They also assisted with the creation of an electrical trade school, where the first class of 12 students learn the basics of switches, wiring and electricity. Luke and Samantha raised money for supplies, from chalkboard paint in the classroom to hardhats for the students.

Like most of their projects, the school was initiated by a local villager. “Our job is just to connect those who know to the people who need it,” Luke explained.

The biggest project the Temples worked on, however, was all about poultry.

Chickens are a low-cost, relatively low-maintenance livestock option for villagers. They not only provide protein in eggs and meat, they also act as a savings account. Samantha said the villagers use them like currency, as a way to trade for other goods.

“The problem is the low-cost, low-maintenance attraction can turn into no care, no maintenance,” Luke explained.

The neglect reduces the number of eggs produced and increases the mortality rate from disease. With some simple and inexpensive practices, like building better shelters and making supplemental feeds, however, locals can improve the care and increase their odds of success.

Along with a local agriculture professor from a university in Tanzania, Luke and Samantha started a program to teach the villagers about chicken husbandry. “It was really his expertise that we used to train the villagers,” Luke said.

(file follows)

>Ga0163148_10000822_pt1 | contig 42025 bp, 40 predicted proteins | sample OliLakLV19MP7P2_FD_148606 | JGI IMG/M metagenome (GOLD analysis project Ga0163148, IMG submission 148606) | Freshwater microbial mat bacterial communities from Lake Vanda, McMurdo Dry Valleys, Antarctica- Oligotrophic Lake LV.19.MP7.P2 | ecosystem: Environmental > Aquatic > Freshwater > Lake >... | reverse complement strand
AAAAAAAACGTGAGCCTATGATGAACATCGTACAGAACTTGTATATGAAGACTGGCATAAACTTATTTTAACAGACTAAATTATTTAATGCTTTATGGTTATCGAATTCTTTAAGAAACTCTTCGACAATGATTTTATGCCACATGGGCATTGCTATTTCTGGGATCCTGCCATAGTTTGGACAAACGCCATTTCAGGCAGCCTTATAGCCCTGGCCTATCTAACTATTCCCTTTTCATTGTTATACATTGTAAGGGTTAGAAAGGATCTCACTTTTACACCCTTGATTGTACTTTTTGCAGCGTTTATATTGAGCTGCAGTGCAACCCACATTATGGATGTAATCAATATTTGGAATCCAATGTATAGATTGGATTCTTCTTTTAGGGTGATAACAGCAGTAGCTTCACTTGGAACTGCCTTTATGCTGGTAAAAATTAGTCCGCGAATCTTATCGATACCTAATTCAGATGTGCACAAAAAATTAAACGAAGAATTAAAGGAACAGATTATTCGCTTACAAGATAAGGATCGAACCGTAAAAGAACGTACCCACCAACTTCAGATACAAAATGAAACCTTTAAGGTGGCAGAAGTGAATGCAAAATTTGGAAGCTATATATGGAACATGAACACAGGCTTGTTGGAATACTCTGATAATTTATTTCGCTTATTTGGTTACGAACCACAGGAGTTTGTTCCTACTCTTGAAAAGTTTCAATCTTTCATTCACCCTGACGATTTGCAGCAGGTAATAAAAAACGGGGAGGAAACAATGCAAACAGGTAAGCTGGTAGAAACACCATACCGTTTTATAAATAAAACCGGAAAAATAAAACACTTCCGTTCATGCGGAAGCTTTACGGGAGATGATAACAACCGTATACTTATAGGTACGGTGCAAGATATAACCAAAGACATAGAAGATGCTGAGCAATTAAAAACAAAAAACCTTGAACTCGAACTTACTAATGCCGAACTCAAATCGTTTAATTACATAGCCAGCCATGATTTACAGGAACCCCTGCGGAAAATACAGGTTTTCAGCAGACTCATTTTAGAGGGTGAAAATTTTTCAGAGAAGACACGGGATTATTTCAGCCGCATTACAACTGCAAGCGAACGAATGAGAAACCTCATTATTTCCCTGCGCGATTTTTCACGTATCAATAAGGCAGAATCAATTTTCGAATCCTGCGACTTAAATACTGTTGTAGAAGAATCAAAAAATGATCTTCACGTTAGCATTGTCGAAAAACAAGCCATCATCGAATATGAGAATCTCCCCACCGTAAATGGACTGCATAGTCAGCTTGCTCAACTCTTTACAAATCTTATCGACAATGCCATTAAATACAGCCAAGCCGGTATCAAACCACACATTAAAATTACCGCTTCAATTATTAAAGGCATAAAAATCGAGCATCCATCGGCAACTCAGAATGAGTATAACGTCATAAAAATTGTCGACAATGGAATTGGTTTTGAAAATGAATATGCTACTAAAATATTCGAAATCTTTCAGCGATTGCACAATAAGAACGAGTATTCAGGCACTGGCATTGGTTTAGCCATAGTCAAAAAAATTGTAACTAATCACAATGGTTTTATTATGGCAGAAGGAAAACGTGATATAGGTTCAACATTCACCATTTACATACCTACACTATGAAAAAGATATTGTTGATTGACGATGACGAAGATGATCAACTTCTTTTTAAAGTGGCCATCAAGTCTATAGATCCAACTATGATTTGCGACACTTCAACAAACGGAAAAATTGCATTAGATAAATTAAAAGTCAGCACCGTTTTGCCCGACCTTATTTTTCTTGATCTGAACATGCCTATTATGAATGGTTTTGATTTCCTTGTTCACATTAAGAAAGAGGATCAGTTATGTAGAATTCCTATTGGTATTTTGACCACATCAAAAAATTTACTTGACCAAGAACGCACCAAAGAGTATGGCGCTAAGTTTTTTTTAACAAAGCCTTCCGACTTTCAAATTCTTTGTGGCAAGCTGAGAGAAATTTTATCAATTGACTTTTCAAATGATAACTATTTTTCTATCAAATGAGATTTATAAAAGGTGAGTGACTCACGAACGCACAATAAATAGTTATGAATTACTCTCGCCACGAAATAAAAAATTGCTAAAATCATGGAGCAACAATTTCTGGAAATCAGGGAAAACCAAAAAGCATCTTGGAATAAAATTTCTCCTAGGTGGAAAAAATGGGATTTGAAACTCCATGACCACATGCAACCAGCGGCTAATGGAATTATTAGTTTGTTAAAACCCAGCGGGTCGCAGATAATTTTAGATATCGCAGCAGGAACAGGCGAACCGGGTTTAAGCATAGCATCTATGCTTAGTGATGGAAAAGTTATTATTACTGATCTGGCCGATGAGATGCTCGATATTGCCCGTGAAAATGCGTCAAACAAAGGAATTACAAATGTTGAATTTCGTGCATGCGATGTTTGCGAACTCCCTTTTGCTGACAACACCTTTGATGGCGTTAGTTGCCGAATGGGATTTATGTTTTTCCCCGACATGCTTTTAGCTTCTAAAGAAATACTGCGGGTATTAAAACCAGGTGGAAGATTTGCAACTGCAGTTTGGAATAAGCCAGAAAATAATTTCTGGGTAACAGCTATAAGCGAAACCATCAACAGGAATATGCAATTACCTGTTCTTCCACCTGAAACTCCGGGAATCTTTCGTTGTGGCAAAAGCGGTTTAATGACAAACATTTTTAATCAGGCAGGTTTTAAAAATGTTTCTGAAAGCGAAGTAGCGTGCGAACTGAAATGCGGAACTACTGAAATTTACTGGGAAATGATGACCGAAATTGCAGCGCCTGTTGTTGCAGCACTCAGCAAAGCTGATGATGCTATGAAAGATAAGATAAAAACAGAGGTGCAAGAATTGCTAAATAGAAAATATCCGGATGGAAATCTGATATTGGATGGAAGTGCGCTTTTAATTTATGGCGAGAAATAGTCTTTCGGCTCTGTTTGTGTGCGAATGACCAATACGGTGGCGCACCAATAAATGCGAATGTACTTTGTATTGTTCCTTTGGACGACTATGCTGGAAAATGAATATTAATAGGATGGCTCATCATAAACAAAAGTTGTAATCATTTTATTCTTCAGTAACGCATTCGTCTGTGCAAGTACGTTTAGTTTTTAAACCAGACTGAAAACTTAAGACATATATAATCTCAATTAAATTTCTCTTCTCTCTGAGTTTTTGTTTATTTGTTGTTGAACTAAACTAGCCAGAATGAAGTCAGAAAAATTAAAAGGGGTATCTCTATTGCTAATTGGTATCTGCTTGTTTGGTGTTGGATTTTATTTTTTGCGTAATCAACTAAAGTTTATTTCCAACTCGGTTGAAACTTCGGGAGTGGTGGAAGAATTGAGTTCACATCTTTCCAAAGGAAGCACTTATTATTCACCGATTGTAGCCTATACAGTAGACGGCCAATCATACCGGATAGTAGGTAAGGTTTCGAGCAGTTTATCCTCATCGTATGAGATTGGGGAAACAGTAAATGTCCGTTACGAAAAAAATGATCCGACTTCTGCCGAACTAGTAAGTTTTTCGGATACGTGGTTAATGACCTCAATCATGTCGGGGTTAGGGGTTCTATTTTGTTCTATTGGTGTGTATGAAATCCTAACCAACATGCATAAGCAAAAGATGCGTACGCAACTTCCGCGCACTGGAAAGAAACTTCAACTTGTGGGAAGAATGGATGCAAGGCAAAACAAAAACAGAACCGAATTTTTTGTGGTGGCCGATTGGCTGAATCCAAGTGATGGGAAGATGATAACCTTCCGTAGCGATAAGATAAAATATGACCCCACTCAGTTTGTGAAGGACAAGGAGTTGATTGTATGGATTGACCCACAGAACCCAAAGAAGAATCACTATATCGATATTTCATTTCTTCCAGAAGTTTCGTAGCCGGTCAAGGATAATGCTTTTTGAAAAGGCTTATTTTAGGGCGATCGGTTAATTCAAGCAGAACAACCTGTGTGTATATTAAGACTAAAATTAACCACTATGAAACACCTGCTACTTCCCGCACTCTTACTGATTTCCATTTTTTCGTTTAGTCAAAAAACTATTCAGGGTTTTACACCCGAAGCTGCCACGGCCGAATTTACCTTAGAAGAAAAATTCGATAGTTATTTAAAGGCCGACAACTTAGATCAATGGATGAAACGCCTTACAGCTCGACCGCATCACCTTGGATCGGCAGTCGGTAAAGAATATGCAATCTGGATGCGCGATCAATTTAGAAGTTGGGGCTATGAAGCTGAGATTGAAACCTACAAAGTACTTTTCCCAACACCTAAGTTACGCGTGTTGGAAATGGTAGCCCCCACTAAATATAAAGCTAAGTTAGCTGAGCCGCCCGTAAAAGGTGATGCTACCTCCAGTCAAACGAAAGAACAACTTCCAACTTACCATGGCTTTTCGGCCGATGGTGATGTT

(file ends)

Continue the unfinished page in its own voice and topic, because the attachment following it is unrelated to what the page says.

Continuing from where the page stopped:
They helped with education, vaccinations and fundraising to provide the programs’ participants with chickens.

Before joining the Peace Corp, the Temples had little experience with chicken husbandry. Samantha wasn’t even sure about how to hold her fowl-feathered friends at first. After dealing with the 300 chickens in the program, however, she became a pro. “I got very comfortable with chickens,” she quipped.

Shortly after the poultry program began, Luke had to leave the village and Samantha was left to rule the roost.

With their back yard serving as a temporary chicken house, her number one goal was simply to keep their dog, Auzi, away from the tempting prey. Soon, though, she began to wonder if they were ill.

Some looked like they’d been electrocuted, she said, with feathers sticking straight out from their bodies. Others had no feathers at all around the neck.

After a phone call to the local expert, Samantha took a sigh of relief. It turns out there are many different types of chickens, with varying feather patterns. “I learned a lot about the breeds,” she said.

These fowl-feathered memories aren’t the only thing the Temples returned home with this past November. They also came back with Auzi, the Tanzanian native who stole their hearts as a pup.

Even though the crisp Colorado winter isn’t the tropical Tanzanian environment he’s used to, like the Temples, he’s starting to adjust to life in the states.

The family recently settled in Denver while Luke works on his master’s degree at the Josef Korbel School of International Studies at the University of Denver.

It’s not their community yet; they still feel a connection to the small village in the southern highlands of Tanzania.

The five-year plan for the Temples, though, includes a return to Magagura and the community they left behind.

“Tanzania is now a home to us … a place we’ll always hope to go back to.”

To learn more about the Temples and their adventures abroad, check out Samantha’s blog at